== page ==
September 9th marked the final ceremony of Ariane and Ben’s wedding. No other part of the marriage process began on time so we figured we could be a few minutes late to the religious ceremony. Alas, the church service began right on time and we rolled into the Catholic church 15 minutes late (thankfully with a lot of other late folks so it didn’t look as bad). Ariane and Ben were seated at the front of the church with two other couples and each couples’ maid of honor and best man. The attire this time was the big white wedding dress (and I mean, BIG—Ariane’s dress weighed 5kg apparently!) and full suits.
The service itself was all in Kinyarwanda and was presided over by a head priest, designated by a red sash, and like eight other priests. I haven’t been to many (er… any) Catholic weddings so perhaps the service followed the same or similar format? I was just really confused, though, because my host family definitely wasn’t Catholic the last time I checked and here we all were, with priests and communion and Catholic call-and-responses. (I found out afterwards that Ben’s family is Catholic and Ariane converted.)
The best part about church in Rwanda, in my opinion anyways, is the singing. They had an awesome choir and lots of the audience members knew the words and sang along. Even if you don’t identify with the religion, there’s something about hearing a huge room full of people joyously uplifted in song. Gives me happy goosebumps every time.
There were several times in the service when all of the couples processed out—and we thought the ceremony was finished—only to have them come processing back in. Each time the couples and their attendants came back, they brought items like rice, cooking oil, even toilet paper, to lay on the altar at the front of the church. My guess is that these were gifts for the church, maybe in thanks for marrying them, but we never got clarification. There was also communion and an offering where the couples held the money baskets, in a bizarre way to get folks to donate more to the church or something?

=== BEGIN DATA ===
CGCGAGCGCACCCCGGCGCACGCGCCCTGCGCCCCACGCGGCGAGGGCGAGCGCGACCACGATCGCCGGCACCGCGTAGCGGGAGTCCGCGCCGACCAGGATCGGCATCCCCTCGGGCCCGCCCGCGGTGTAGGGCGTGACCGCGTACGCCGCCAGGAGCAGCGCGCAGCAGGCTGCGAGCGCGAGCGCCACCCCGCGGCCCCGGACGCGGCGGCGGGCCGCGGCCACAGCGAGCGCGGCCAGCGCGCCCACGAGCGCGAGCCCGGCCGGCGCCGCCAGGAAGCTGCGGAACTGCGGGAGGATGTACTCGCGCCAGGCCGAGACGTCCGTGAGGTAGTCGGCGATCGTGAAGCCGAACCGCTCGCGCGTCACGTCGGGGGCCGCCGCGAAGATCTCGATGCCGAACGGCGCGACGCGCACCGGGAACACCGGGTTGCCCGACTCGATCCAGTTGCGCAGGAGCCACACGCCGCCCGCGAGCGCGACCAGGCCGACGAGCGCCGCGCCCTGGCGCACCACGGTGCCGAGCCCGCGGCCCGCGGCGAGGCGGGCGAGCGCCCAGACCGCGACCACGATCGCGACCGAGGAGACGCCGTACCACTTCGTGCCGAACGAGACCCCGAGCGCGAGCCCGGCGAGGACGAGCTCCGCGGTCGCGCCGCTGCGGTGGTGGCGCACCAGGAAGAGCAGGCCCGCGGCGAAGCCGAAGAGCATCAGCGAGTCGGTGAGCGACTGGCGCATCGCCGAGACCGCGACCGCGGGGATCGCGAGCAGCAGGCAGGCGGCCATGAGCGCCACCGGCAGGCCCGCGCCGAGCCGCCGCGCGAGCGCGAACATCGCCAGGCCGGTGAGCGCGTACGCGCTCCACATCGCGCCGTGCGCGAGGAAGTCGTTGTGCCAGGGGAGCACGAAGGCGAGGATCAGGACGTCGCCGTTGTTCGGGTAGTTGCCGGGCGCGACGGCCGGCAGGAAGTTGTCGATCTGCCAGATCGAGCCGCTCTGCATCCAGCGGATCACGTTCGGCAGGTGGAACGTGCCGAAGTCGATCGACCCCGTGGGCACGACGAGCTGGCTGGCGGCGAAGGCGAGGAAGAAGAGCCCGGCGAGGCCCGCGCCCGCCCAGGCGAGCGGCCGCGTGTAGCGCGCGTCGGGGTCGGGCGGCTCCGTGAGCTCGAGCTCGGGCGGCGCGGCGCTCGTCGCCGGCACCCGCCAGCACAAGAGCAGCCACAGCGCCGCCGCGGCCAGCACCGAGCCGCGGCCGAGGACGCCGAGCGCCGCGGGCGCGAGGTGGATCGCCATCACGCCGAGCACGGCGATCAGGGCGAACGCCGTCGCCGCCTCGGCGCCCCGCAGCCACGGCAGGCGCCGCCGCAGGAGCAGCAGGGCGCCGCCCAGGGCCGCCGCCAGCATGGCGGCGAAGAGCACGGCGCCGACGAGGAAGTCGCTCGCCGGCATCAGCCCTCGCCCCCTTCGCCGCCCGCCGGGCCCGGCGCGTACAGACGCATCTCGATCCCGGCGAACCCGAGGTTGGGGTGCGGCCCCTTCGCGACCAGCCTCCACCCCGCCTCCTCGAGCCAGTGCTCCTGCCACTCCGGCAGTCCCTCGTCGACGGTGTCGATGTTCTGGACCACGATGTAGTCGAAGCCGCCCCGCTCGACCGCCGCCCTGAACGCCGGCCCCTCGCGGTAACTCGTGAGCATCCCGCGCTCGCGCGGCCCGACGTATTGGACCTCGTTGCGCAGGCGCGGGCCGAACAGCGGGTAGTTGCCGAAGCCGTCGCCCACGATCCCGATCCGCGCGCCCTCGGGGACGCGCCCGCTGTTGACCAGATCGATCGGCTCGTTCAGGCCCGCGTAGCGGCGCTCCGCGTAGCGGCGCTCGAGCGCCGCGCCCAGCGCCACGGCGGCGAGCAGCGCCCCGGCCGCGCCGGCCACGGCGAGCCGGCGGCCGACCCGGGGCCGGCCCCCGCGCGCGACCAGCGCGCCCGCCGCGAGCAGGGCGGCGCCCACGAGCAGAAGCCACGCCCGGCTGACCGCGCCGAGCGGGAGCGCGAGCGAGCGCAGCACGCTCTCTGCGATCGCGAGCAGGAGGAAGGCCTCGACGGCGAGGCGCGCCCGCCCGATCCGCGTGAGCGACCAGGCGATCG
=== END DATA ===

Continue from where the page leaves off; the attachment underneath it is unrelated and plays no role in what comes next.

Then the head priest went to each couple and had them read aloud words that I’m assuming had something to do with having God bless the union and dedicating themselves to each other, etc. Then the grooms slowly (like so, so slowly) rolled up their brides’ veils while their hired photographers snapped a bunch of photos. They exchanged rings, the priest said some things—declaring the marriage I’d assume—and folks clapped. No kissing, which is too bad. Some more awesome singing and then the couples processed out to be congratulated by their guests.
Following the service, Colin and I were introduced to a family friend who promptly herded us to his car to drive to the next stage: picture taking. We drove to a fancy house with a huge outdoor garden, clearly a popular spot to be rented out for parties and/or picture-taking since there were two other wedding parties already there taking pics. The interior of the house was decorated with beautiful furniture, vases, candles, mirrors—very chic. Bride and groom took lots of pics inside and then went outside for a few bigger family shots. Unfortunately after only a few outdoor pictures, the clouds opened up and it just poured—hello, rainy season. We all crowded under the house’s front porch until it was decided that Colin and I should be brought to the reception while the others tried to wait out the rain.